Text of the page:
Are leaders born or made? After experts have written hundreds of books and performed decades of well-documented research, the nature vs. nurture debate rages on. I believe it is a little of both, with an emphasis on nurture. Although my innate leadership traits and life experiences contributed to my career successes thus far, I will greatly benefit from deeper learning and guidance from graduate study at California State University of Sacramento (CSUS). CSUS remains an ideal place of learning for me because of its reputation for providing quality education and rigorous nursing programs. Plus, I am a CSUS alumnus. Most importantly, I believe the graduate program at CSUS will provide the tools for me to be a more capable leader, increase influence in patient care and be a better patient advocate, helping me achieve my goal of becoming a clinical nurse specialist.
My leadership traits emerged at a young age as I faced challenging family circumstances early in life. My family and I were refugees who suffered persecution, escaped war-torn communist Vietnam, and were displaced to refugee camps for several years before receiving asylum in the United States. Starting over in a foreign land was beyond difficult. My parents struggled to provide the basics for a family of seven. They depended on me to serve as an interpreter in public. By age 20, I founded my own business, providing word processing services to environmental agencies. Recognizing that education represents the key to success, I became a first-generation college graduate, earning a bachelor’s degree in management. As a project manager, I led a development team to build nearly a thousand housing units, providing homes for low-income families. After spending some time to raise a family, I was called to nursing, a career that evidently demands a great amount of leadership traits to attain and an even greater amount to maintain.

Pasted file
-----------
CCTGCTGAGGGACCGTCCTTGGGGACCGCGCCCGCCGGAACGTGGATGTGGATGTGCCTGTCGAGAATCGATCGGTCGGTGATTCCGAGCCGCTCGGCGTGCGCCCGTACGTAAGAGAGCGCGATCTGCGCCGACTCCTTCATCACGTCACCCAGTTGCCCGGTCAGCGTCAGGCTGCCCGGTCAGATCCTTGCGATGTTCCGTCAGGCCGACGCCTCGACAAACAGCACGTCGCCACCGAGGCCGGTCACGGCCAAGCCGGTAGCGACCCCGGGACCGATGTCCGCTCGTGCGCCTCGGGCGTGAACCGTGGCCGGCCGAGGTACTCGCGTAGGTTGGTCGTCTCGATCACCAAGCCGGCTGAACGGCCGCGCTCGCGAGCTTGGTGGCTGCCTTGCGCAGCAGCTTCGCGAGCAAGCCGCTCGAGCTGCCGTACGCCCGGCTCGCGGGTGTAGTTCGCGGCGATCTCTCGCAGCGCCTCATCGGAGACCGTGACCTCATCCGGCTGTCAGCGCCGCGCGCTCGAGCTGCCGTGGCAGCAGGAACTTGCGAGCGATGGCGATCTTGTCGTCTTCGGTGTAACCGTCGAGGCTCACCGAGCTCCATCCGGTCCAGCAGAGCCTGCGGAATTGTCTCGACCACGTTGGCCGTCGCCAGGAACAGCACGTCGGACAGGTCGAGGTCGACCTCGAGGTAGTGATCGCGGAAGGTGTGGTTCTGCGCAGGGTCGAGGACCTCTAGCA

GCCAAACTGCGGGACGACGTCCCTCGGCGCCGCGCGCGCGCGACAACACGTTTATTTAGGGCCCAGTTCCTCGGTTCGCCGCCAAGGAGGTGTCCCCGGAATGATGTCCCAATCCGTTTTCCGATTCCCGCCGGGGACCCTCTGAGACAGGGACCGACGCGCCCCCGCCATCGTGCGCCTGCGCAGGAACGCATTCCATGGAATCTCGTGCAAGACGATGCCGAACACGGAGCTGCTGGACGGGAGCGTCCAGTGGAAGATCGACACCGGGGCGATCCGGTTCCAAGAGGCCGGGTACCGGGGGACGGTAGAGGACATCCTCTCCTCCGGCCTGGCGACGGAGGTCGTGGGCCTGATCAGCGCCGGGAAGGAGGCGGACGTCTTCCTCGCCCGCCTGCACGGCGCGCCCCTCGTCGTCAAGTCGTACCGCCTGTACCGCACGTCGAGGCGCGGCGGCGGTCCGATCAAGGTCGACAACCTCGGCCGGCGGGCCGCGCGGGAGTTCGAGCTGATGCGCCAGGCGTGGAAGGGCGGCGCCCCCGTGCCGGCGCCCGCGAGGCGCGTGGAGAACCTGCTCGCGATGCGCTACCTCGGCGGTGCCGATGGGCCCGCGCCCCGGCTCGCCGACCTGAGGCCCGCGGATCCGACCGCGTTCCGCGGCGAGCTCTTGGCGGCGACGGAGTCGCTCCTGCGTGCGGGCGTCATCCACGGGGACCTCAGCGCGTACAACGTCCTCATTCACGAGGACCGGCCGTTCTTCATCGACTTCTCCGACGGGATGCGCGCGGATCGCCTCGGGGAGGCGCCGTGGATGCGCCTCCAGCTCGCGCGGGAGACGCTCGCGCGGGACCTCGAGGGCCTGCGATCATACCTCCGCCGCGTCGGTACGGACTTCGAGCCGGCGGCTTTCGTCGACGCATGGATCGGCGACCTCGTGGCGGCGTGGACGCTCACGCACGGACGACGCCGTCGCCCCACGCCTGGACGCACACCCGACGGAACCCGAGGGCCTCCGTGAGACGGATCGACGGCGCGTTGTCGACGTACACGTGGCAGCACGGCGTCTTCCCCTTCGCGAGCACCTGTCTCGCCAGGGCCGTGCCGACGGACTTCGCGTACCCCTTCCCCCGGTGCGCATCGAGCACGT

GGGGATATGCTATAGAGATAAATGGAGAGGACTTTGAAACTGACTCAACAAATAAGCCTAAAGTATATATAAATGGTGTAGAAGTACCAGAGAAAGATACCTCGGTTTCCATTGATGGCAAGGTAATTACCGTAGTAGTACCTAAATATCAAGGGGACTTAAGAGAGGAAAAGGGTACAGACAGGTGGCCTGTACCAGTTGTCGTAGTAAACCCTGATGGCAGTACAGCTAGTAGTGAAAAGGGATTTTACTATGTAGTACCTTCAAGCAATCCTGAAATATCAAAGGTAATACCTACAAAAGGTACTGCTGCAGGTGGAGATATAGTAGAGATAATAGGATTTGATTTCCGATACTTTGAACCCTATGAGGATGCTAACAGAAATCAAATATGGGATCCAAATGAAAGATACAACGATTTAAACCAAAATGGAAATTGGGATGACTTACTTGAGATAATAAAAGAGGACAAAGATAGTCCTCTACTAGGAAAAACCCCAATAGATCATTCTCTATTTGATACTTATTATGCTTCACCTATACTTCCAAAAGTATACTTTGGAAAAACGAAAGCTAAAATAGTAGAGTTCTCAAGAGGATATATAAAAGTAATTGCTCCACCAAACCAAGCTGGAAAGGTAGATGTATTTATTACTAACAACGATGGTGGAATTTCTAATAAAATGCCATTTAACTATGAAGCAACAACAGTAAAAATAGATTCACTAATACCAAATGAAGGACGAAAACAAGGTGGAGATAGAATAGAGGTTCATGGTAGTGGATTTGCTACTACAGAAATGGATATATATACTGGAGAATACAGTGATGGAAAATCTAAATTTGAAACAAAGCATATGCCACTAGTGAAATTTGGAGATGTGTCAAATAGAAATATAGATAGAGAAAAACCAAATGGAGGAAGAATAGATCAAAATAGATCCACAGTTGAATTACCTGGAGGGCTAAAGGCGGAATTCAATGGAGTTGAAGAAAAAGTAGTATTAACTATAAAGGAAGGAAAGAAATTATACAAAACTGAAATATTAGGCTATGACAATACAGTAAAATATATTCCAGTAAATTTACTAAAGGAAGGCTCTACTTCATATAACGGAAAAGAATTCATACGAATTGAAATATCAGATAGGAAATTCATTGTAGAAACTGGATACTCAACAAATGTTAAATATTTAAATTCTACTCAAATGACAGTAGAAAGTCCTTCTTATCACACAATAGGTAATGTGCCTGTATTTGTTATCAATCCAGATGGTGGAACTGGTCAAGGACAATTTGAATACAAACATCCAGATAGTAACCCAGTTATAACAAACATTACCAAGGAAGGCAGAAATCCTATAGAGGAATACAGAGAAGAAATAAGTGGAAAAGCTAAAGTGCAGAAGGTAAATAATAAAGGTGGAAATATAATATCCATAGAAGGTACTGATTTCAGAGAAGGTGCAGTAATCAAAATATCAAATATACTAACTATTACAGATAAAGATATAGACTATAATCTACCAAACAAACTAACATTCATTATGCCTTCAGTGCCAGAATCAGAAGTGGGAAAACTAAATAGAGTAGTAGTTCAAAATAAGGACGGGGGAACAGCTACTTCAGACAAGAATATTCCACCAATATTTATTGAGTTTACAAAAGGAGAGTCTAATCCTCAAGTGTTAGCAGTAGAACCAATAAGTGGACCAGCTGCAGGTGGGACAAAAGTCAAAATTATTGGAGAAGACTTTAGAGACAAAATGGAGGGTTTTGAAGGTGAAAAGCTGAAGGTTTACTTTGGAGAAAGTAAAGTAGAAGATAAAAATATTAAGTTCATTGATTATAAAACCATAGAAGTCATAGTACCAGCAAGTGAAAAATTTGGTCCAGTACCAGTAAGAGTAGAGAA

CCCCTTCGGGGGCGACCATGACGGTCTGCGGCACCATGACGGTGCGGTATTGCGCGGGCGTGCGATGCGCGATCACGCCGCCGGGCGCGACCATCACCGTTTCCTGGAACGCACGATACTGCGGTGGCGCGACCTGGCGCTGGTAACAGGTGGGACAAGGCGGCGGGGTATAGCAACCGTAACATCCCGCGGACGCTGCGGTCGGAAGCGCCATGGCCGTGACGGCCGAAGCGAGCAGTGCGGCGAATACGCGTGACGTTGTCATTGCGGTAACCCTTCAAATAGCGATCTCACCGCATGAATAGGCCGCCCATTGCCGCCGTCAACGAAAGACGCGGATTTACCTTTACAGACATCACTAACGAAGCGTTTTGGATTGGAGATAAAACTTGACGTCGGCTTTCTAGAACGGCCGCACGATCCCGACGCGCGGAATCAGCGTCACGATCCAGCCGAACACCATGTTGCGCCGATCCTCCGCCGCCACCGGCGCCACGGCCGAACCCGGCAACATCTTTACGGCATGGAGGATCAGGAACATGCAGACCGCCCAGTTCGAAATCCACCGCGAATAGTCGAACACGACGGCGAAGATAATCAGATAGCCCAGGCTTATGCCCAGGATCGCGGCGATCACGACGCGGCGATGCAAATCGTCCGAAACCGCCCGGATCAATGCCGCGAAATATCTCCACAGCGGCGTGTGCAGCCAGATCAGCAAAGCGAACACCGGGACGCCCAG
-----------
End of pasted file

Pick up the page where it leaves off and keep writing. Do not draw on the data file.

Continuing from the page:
Leadership traits I developed through my life experiences served me well in nursing and mentorship. I was assigned as charge nurse shortly after being hired at Orchard Hospital, a critical access hospital in the rural town of Gridley, California. As the charge, I am able to care for more patients and appreciate the bigger picture in the delivery of care, assuming greater responsibilities and overseeing the entire acute care unit. My leadership strengths were especially vital during the Camp Fire when I took charge with an emergency intubation, saving the patient. I also volunteer to mentor nursing students at American River College, demonstrating nursing skills and techniques, reviewing best practices, and verifying competency for clinical rotations. Being charge nurse and mentoring nursing students are rewarding roles that I want to develop. While some leaders may be born, I can say with certainty that my circumstances and experiences made me into the leader I am today. Pursuing an advanced-practice degree will mold me into an even better leader and grant me opportunities to deliver high-quality nursing care to patients and better mentor nurses at the leadership level.